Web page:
Medicine | Under the Radar | Music Blog for the Indie Music Magazine
Wednesday, July 24th, 2024  


Second Dose

Nov 06, 2013 Medicine Bookmark and Share

As recently as 2011, Brad Laner, guitarist and leader of the seminal Los Angeles shoegaze act Medicine, was saying that he would rather have a root canal than reform the band that split up acrimoniously in 1995.

“That’s definitely how I felt for many, many years,” Laner says, laughing. “We’d all been stuck in a van with each other for three years. We’d probably had a few lifetimes’ worth of each other. But never say never, what can I say?”

Obviously, his feelings changed. Last year, the band’s first and second albums1992’s Shot Forth Self Living and 1993’s The Buried Life­received expanded, archival reissues from Captured Tracks. When copies of the deluxe vinyl editions arrived from the label, Laner invited Jim Goodall and Beth Thompson, the other two members of the trio’s classic lineup, to his home to divvy up the goods. They found themselves jamming almost immediately, and over the next year they would write and record To the Happy Few, the first Medicine album from the original lineup in 18 years.

“For it to be Medicine, it needs to have Jim and Beth’s imprint on it,” Laner says. “When we started this album I was afraid it might sound like one of my solo albums, but it really doesn’t. Having Beth’s voice and Jim on drums makes a huge difference. It gives it a different identity.”

When Medicine disbanded, they were on a major label and part of a very different music industry. They’ve returned as an indie rock band, and Laner prefers the creative control that it’s given them.

“On the original albums, we’d make demos at home and try to recreate them in the studios; these were $1,000 a day studios, recording on two-inch tape, and working with an engineer,” he says. “I’ve always wanted to get rid of the middle-man and take control of the recording, and that’s what I’ve been doing since the band broke up: learning how to play the computer, basically. With the album coming out now, I actually have to re-learn how to play the guitar.”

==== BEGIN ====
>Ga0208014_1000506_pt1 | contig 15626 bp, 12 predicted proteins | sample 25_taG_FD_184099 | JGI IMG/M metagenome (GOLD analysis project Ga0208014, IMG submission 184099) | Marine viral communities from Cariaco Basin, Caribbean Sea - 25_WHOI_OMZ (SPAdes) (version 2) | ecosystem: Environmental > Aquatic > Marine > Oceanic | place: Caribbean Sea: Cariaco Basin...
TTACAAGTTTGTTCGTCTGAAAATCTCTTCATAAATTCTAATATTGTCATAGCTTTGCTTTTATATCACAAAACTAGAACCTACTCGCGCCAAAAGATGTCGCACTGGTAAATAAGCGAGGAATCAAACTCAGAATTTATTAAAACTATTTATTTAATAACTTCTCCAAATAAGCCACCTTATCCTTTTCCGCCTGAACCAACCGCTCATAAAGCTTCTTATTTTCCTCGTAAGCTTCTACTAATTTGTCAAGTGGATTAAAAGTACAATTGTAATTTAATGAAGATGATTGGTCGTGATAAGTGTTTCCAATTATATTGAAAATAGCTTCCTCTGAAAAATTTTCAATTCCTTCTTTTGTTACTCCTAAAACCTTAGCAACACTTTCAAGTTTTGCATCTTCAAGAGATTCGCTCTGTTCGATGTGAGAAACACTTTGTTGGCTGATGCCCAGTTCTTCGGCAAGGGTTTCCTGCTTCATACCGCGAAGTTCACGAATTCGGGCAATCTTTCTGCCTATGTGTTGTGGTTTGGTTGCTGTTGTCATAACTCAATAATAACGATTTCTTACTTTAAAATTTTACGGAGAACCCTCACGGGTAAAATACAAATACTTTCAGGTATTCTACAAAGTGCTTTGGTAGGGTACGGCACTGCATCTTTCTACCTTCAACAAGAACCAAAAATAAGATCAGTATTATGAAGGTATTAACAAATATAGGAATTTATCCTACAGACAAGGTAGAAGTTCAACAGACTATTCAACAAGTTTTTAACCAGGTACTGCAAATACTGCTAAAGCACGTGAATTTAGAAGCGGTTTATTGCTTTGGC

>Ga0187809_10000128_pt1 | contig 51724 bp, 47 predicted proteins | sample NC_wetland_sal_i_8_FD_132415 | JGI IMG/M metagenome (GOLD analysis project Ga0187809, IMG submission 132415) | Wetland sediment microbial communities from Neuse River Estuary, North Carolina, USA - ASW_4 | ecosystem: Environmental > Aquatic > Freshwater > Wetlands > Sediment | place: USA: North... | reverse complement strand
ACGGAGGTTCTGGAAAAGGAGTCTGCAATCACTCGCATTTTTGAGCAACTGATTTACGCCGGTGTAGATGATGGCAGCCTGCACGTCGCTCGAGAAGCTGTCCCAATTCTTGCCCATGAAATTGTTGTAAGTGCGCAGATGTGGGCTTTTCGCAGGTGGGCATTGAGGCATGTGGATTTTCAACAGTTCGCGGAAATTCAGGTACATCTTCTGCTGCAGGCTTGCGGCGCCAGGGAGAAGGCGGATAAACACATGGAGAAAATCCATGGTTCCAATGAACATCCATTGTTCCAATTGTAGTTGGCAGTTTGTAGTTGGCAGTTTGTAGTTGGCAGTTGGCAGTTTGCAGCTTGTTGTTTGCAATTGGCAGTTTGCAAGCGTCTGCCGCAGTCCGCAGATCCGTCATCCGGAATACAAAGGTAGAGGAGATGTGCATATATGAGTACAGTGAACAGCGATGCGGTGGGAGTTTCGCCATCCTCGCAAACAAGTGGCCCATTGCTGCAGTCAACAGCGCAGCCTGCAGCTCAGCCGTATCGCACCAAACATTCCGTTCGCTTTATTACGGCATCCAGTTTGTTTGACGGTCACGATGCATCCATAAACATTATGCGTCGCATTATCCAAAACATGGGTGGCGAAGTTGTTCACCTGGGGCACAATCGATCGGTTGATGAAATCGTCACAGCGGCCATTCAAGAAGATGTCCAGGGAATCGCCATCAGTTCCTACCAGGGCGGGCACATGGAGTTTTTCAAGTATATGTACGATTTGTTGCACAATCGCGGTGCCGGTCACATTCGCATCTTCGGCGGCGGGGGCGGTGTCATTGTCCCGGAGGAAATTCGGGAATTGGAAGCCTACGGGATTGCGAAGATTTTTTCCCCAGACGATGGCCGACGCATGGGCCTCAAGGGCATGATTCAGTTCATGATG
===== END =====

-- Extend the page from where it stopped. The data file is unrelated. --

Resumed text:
Just as the technology has developed since the band’s first run, so have the band’s aesthetics.

“We used to never care about the singing,” he says. “That was the classic dreampop/shoegaze stance, where the singing was just something muttered underneath it. In the meantime, I’ve been completely obsessed with vocals and vocal harmonies. The vocal aspect of the new album is in a completely different universe than the old albums.”

Their new focus can be heard in songs such as album opener “Long As the Sun,” which alternates between abrasive guitars and mellow vocals, or “Burn It,” where the voices are wrapped in a weird, wet electronic groove like something from a vintage Eno production.

When Medicine split up, interest in shoegaze music was waning; they have returned to an indie scene where intense, palpable waves of guitar noise are again embraced.

“It feels like we can pick up where we left off, rather than have to start fresh, because of that legacy and because people’s minds are open to this particular sound,” Laner says. “I feel like it’s a fortunate turn of events. I felt like we were at odds with the universe during our first run, so if we could be well-timed culturally now, that’s great.”


Submit your comment

Name Required

Email Required, will not be published


Remember my personal information
Notify me of follow-up comments?

Please enter the word you see in the image below:

November 13th 2014

days in jail.”  The case was been widely reported. Jason Knapfel, writing for, surmises, “Apparently the difference between a green pepper and a b